The Kollektif is the third incarnation of Norwegian reed player Klaus Ellerhusen Holm's group. Holm was awarded as the Young Nordic Jazzcomet
in 2003 and is a member of bassist Ingebrigt Håker Flaten Norwegian Quintet, Zanussi 5 and Geir Lysne Listening Ensemble. His current Kollektif membersbassist Ole Morten Vågan
(Motif, Bugge Wesseltoft New Conception of Jazz, Håvard Wiik Trio, Maria Kannegaard Trio), and drummer Ole Thomas Kolberg (who has recorded with American saxophonist Sonny Simmons)began working in 2003 as the Megatsunami trio. Due to the horrific Tsunami that hit South-East Asia three years ago they changed their name to Roundtrip and recorded their debut, Two Way Street
(Jazzaway, 2005). Now, augmented with Swedish vibraphonist Mattias Ståhl
, with whom Holm plays in another free-improvised quartet, the trio is reformed as the Kollektif.
As on Roundtrip's recording, Holm is still responsible for most of the compositions, the debts to the legacy of Eric Dolphy and the influence of Simmonswho collaborates regularly with Norwegian musiciansare still apparent. But this Kollektif manages to develop its own aesthetic; more on the outside, it is still based on the challenging free-jazz vocabulary, with many more rhythmic possibilities to explore with the addition of Ståhl, yet still on the inside too, in a surprisingly accessible and humorous manner.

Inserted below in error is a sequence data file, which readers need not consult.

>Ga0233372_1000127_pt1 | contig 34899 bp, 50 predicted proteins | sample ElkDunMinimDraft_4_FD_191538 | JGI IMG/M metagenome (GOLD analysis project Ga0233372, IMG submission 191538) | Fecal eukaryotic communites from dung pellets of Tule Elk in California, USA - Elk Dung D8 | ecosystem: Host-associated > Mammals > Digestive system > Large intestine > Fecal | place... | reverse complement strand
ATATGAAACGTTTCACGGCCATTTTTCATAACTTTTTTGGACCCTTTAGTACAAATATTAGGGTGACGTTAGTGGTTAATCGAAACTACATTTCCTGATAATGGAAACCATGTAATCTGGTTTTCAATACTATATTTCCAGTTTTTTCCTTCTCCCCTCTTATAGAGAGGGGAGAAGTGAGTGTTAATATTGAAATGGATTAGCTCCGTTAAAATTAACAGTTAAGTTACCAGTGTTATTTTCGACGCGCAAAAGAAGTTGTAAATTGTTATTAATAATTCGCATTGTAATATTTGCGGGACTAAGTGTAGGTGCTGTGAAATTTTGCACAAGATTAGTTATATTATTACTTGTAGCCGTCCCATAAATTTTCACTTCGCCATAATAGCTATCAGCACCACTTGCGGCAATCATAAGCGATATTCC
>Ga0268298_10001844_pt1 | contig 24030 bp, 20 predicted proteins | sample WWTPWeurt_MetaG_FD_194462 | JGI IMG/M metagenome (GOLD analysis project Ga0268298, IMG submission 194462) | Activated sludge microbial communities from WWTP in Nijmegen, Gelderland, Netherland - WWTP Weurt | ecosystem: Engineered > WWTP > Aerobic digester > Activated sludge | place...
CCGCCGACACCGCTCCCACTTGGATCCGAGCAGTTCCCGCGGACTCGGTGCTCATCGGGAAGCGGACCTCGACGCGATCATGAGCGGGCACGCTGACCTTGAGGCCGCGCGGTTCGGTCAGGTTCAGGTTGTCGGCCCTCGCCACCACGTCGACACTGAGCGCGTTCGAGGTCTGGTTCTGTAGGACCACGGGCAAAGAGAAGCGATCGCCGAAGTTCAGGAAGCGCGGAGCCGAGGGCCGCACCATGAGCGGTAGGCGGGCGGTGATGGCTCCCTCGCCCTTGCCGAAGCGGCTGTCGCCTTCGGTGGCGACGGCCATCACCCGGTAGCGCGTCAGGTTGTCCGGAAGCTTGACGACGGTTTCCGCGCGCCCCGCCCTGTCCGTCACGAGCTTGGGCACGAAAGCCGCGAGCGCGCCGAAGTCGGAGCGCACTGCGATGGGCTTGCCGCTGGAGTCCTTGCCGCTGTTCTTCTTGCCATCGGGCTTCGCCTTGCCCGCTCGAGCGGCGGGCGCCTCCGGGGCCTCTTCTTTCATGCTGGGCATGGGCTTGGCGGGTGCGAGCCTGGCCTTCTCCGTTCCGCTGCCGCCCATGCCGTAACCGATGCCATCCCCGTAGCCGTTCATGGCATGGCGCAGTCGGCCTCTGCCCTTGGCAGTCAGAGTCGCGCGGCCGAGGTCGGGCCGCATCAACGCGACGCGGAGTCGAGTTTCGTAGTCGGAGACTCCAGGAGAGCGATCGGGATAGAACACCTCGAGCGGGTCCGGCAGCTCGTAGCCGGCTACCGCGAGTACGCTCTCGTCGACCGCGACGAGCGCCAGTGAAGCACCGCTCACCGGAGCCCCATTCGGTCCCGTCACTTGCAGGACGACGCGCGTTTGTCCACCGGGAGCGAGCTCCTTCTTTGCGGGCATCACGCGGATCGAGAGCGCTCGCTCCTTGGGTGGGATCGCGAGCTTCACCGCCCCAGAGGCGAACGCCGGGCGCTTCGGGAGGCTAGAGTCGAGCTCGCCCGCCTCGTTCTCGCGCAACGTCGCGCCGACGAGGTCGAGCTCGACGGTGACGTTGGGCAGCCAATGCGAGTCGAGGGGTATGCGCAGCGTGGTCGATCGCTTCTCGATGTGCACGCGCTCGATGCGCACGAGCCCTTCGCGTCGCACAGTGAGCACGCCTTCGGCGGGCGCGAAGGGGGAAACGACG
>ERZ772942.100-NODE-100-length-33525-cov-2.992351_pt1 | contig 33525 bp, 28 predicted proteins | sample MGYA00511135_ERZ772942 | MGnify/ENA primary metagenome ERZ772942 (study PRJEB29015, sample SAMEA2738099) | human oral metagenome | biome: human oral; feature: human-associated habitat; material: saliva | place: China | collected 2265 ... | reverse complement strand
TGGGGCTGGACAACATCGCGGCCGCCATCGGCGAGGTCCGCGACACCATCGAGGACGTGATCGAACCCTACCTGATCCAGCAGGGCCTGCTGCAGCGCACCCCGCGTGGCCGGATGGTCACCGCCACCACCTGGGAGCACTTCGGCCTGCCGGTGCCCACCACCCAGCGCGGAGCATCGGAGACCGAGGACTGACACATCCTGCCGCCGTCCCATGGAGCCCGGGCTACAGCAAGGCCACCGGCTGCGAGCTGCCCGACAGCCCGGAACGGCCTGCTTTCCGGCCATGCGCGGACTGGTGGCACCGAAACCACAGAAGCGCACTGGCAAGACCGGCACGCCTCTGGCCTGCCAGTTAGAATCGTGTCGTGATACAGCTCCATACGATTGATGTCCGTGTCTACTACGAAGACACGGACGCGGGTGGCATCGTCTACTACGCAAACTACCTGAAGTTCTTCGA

The Kollektif swiftly shift between loose rhythms, Holms' elliptical sax outbursts, the assured interplay between Holm and Ståhl, and the tight energetic playing of Vågan and Kolberg. On tracks including "Loose Changes," "Yekoms Nagåv," "Something for the Ladies" and "Not Now Cato," the Kollektif presents an updated perspective on the innovative musical language of Dolphy. Even if the Kollektif lacks a charismatic trumpet player it's impossible to avoid comparisons to Dolphy's classic Out to Lunch (Blue Note, 1964), though Holm's sound is differentfierce and almost violent but, like Dolphy, abundant with ideas.
On tracks like "What Was That You Said?," "Sweet and Sentimental" and the beautiful "No Bjørk," the Kollektif feature Holm's intelligent compositional skills, that can be emotional, sophisticated and almost song-based. Others, like the spare "Wally C," feature the new rhythmic sonorities of Kolberg and Ståhl, which expand the Kollektief's sound envelope.
What Was That You Said? also features a series of three short interludes and one variation, chamber-like in their spirit, that focus on developing a cinematic texture, like the duo of Holm, on clarinet, and Vågan on "Interlude 2," or the brief rhythmic concept of Ståhl and Kolberg on "Interlude 3."